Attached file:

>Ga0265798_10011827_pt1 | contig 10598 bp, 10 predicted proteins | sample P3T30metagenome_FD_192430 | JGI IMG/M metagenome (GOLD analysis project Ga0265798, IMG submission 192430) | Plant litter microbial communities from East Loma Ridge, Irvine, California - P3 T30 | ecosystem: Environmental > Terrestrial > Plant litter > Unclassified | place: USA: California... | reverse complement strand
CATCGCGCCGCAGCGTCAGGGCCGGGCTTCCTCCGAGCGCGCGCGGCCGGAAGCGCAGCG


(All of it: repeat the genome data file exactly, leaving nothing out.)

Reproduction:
>Ga0265798_10011827_pt1 | contig 10598 bp, 10 predicted proteins | sample P3T30metagenome_FD_192430 | JGI IMG/M metagenome (GOLD analysis project Ga0265798, IMG submission 192430) | Plant litter microbial communities from East Loma Ridge, Irvine, California - P3 T30 | ecosystem: Environmental > Terrestrial > Plant litter > Unclassified | place: USA: California... | reverse complement strand
CATCGCGCCGCAGCGTCAGGGCCGGGCTTCCTCCGAGCGCGCGCGGCCGGAAGCGCAGCG